June 1, 2020
The Strategic Petroleum Reserve’s Modernization Program
Since 1975, it has been the policy of the United States to maintain a strategic supply of federally owned petroleum products. Under the authority of the Secretary of Energy, the Strategic Petroleum Reserve (SPR) is intended to reduce the impact of petroleum supply disruptions, as well as fulfill the International Energy Program obligations of the United States. The Department of Energy’s Office of Petroleum Reserves is responsible for the executive oversight of all aspects of the SPR program, and the SPR Project Management Office in New Orleans, Louisiana oversees the day-to-day operations of the storage sites. In the Bipartisan Budget Act of 2015, Congress found that the age and condition of SPR had diminished its value as a Federal energy security asset. Meanwhile, global oil markets, as well as the location and amount of United States oil production, had dramatically changed in the 40 years since SPR was established. According to Congress, maximizing the energy security value of SPR requires a modernized infrastructure that meets the drawdown and distribution needs of these changed oil markets. To that end, Congress directed the Secretary of Energy to establish an SPR modernization program and authorized the Secretary to sell up to $2 billion worth of SPR oil to carry it out. Congress specified that the modernization program could include operational improvements to extend the useful life of SPR’s infrastructure, but also new infrastructure and facilities to optimize SPR’s drawdown and distribution capabilities. We initiated this audit to determine whether the Department’s SPR modernization program was addressing the congressional findings in the Bipartisan Budget Act of 2015.
We determined that the Department’s SPR modernization program may not fully address the congressional findings in the Bipartisan Budget Act of 2015. In particular, while the Department’s modernization plans address congressional concerns regarding the age and condition of SPR, the current plans may not ensure that the modernized SPR infrastructure would meet the drawdown and distribution needs of changed domestic and international oil markets. The Department originally scoped the modernization program to include two distinct projects, a life extension project to address SPR’s aging infrastructure, and a distribution enhancements project to increase SPR’s distribution capabilities. However, due to a lack of specific congressional funding authority, the Department decided to cancel the distribution enhancements project, leaving life extension as the only project in the SPR modernization program.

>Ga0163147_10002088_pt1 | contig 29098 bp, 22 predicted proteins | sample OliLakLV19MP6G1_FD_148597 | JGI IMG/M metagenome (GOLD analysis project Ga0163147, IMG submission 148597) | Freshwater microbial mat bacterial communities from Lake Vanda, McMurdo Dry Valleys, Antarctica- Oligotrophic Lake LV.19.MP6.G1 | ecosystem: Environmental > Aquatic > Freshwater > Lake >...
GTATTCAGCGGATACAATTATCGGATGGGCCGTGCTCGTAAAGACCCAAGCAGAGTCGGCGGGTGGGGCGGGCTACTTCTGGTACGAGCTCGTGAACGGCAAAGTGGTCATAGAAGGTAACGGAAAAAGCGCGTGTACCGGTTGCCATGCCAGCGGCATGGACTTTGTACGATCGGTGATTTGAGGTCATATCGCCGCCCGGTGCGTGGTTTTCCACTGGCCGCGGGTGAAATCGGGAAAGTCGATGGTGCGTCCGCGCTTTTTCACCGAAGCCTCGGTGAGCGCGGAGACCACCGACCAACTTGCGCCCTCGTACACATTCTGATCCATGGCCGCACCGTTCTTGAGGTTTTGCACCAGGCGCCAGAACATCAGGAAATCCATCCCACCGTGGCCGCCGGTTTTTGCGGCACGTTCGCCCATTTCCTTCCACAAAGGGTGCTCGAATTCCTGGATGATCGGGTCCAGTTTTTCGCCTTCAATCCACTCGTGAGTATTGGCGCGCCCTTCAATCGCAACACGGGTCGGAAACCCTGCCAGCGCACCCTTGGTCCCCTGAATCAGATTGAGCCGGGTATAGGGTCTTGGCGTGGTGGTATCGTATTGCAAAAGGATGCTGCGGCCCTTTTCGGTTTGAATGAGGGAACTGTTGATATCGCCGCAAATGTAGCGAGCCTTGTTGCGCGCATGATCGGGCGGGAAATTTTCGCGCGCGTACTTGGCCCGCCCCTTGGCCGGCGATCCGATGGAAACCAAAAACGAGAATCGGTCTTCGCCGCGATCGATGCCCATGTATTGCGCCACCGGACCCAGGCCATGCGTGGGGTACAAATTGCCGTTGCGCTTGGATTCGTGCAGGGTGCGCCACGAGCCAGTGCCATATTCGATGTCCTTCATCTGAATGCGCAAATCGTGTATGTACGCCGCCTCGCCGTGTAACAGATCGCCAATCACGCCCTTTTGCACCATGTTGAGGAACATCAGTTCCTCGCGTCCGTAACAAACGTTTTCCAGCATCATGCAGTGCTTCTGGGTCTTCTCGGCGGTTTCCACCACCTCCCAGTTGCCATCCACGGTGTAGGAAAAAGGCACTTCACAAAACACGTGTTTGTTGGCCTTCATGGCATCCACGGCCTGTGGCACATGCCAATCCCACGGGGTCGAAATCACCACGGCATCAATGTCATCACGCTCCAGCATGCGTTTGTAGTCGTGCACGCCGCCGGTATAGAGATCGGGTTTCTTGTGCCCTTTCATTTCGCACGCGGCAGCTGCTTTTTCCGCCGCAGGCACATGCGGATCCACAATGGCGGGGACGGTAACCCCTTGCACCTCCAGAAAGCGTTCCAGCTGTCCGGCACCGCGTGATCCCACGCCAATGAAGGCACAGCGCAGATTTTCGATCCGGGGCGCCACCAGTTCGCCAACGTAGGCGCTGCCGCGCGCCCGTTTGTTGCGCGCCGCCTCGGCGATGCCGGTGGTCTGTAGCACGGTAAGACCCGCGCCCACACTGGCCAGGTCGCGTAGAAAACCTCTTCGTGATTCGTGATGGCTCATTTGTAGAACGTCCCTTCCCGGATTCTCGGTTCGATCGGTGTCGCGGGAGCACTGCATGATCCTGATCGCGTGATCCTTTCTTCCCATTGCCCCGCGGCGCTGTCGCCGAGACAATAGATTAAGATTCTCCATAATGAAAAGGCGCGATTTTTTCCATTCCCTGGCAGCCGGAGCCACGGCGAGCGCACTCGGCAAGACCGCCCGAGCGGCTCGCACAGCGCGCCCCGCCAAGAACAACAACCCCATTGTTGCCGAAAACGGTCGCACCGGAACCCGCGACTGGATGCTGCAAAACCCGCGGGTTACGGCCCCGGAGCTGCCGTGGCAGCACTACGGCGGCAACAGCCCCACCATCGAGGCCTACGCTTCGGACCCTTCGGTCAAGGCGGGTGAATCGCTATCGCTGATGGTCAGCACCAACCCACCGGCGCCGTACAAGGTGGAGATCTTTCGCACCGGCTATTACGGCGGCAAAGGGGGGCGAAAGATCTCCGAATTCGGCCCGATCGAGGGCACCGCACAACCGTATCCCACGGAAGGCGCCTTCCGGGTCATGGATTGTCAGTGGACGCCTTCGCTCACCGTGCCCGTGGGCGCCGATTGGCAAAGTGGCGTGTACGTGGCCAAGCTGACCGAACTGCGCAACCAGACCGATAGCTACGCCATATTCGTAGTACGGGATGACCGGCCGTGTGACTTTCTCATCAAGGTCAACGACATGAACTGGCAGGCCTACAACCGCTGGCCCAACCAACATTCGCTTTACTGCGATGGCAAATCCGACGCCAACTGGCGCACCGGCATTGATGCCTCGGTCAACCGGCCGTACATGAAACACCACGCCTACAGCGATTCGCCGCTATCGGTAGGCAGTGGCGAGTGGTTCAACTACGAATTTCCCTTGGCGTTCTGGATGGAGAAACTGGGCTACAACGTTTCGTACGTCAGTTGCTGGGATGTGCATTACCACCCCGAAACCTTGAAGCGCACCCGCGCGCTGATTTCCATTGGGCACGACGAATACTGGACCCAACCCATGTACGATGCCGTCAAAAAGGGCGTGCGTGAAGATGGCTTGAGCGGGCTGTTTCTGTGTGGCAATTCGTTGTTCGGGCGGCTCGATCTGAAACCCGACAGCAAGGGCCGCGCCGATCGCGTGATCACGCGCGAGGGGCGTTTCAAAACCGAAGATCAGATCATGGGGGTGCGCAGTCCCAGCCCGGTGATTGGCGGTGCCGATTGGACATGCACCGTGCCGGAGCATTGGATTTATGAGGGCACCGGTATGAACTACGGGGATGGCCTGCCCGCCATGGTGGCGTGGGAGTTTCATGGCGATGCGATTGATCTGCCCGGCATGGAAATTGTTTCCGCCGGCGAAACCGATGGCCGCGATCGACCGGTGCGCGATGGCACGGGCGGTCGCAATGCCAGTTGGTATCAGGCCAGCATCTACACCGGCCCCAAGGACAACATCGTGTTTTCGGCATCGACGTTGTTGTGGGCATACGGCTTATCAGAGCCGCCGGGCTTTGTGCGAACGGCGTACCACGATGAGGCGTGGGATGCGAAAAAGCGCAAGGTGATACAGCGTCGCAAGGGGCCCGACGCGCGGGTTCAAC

Without a complete examination of the role and mission of SPR, the Department is at risk of not allocating its limited modernization resources toward those activities most critical to the future of SPR. We made two recommendations to ensure that the SPR is optimized for the energy security challenges of the 21st century. Management concurred with the report’s recommendations and stated that corrective actions have been initiated to address the issues identified in the report. As a result of world events leading to simultaneous global oil demand reduction and over production, the Department’s leadership has begun policy discussions on the need for SPR capacity in response to oversupply conditions. Thus, the Office of Petroleum Reserves stated that it will complete an SPR Post-Sale Configuration Study to include an evaluation of responses to this new market reality. According to management, the revised study will inform deliberations within the Administration and in Congress toward decisions on the SPR’s future size and configuration. Additionally, management stated that it has organized the Life Extension – Phase II sub-projects into categories that provide agility in adjusting the project’s scope and completion criteria to correspond with changes, if any, to the SPR’s configuration.
Topic: Management and Administration